No Conflict, No Interest

Angel investor Naval Ravikant has a good post on the Venture Hacks blog, focusing on the potential conflicts of interest when an entrepreneur is engaged with an investor.  This is an issue that comes up frequently in my experience, so I think it would be useful to note here.

Naval's post lays out a good framework to think of the issue, and he sums it up by what I think is the key take-away:

Consequently, the best entrepreneurs display a lot of chutzpah.
They aren’t fazed by the competition, nor do they see shadows in
every corner. They are their own biggest competition.

I could not agree more. 

PS. The title of this post is a quote I hear attributed to John Doerr.  I always read it as "where there's no conflict, there's not interest".  I am not sure that it makes sense to me but I figured it makes a catchy post title.

Facebook and the Turkish Developer Community

Facebook-turk

As of today, there are 11,818,880 users on Facebook who live in Turkey and are over the age of 18.  This figure is according to the self-service ad module on Facebook.  I certainly concede there are many duplicate accounts in this figure, but I think it would be safe to assume that there are over 8m unique Turkish users of Facebook.  In fact, comScore estimates 5.5m average daily visitors for the month of August 2009.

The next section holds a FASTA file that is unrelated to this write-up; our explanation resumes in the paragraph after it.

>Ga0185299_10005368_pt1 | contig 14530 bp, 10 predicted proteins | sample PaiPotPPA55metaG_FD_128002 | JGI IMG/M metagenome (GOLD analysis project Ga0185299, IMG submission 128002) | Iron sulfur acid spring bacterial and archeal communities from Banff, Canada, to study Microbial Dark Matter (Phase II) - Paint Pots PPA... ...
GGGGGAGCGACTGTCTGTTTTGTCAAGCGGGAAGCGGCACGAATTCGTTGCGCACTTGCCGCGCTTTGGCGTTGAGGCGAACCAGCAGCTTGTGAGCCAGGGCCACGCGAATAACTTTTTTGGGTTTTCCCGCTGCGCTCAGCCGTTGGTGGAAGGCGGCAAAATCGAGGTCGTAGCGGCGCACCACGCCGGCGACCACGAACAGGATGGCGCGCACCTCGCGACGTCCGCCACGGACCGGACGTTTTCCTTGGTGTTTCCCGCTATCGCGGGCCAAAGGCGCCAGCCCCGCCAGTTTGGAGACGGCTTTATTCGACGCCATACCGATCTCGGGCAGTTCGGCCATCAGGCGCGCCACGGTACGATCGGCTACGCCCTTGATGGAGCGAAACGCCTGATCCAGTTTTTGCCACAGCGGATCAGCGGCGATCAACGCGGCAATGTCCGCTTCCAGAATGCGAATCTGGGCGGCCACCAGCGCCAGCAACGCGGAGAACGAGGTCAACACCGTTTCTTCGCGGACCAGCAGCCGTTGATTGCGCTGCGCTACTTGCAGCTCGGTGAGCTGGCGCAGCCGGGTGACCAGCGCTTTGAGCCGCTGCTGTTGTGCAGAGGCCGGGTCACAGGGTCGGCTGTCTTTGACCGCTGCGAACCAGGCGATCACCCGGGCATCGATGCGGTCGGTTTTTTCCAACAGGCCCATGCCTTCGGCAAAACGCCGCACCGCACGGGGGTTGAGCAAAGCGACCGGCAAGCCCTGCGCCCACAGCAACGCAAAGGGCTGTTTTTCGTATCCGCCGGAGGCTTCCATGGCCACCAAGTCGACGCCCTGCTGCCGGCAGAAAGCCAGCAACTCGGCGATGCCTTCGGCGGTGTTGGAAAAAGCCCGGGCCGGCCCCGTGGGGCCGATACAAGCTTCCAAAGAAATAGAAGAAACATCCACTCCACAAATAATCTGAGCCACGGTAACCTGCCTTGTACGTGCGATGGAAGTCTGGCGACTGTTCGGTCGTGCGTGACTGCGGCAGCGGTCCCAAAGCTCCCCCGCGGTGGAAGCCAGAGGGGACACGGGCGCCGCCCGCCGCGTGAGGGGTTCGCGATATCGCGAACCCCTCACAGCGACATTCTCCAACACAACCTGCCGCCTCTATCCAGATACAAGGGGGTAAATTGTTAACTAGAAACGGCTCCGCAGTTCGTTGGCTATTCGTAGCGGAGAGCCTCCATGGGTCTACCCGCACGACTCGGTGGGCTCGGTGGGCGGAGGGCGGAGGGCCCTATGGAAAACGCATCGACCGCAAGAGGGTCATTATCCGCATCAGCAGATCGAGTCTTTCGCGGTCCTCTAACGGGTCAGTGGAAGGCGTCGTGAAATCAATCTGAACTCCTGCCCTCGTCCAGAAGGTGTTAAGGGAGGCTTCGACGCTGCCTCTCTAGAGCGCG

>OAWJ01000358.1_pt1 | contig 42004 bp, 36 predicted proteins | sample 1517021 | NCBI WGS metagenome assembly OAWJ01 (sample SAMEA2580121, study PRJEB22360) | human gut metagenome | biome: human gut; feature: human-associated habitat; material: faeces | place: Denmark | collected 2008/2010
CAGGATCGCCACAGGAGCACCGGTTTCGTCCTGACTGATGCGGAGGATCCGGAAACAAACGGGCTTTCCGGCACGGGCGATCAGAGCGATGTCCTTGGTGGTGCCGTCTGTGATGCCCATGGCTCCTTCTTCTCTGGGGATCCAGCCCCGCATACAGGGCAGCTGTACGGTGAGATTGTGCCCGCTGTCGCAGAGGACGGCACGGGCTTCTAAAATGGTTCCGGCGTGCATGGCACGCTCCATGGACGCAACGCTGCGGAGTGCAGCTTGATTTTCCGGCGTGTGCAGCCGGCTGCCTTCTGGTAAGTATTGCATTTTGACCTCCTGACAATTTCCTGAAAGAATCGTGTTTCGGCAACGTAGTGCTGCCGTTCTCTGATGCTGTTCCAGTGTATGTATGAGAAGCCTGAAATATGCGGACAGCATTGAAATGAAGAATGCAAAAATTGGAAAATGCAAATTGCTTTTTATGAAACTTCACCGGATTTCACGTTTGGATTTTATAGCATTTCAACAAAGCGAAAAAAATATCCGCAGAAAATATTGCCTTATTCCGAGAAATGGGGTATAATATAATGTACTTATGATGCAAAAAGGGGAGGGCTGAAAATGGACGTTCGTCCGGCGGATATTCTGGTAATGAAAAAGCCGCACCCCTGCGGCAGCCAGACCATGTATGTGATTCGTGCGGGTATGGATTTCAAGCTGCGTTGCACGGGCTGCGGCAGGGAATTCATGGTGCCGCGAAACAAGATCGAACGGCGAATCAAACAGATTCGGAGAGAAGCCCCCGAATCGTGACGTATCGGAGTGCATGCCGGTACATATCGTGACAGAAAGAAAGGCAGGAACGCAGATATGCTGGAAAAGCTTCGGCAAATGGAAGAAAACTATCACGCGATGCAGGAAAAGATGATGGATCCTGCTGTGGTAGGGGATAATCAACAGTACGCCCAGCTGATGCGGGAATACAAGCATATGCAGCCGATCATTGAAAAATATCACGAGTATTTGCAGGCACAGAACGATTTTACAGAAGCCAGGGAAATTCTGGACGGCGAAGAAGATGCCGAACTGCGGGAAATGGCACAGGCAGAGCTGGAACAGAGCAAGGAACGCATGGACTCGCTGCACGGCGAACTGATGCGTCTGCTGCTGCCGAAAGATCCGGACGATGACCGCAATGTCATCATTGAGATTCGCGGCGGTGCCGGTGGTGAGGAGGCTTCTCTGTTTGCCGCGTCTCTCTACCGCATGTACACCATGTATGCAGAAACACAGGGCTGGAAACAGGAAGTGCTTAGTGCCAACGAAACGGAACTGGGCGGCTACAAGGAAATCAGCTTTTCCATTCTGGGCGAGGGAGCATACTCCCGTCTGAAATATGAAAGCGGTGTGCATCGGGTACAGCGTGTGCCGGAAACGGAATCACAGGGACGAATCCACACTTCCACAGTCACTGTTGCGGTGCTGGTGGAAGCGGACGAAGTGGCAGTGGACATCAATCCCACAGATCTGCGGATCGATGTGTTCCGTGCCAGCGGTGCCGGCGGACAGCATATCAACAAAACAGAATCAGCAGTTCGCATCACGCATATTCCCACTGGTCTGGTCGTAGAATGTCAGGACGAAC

This is enormous traffic.  To put this in perspective, MSN Turkey estimated the Turkish internet user population at 12-14m in August 2006.  As far as the Turkish market is concerned, Facebook is now nearly as big as the entire internet was just three years ago.

As an venture capital investor focused on the Turkish market, this makes me extremely excited.  It should surprise no one that almost everyday, I receive a business plan for a Facebook app-driven venture that plans to capitalize on the strong engagement Facebook enjoys in Turkey.

Or should it?

The previous paragraph is a lie.  I am amazed at the way Turkish internet developers are ignoring this enormous potential.  When you look at the most popular apps on Facebook, there is not a single Turkish app.  The same is true for app developers.

Two weeks ago, a Turkish app named Senin İçin jumped to the top of fastest growing apps list, with an MAU of 681K.  This week, they are nowhere to be seen, having only grown to 815K.  Very notable, though, is the presence of another app, also named Senin İçin! (BTW; I thought FB would filter out apps with the same/similar names.)

I think Facebook represents a phenomenal opportunity for Turkish developers.  Facebook's growth in Turkey has proven that viral growth works here, with the right incentives and hooks.  Zynga is showing everyone that you can attain revenues thru FB apps.  I would bet that at least 5% of Zynga's reported $100m+ revenues are coming from Turkey.  How many Turkish internet companies can boast of similar revenue traction?

I will be keenly watching to see if the Turkish developer community wakes up to this opportunity.

Image credit:  Taylanbey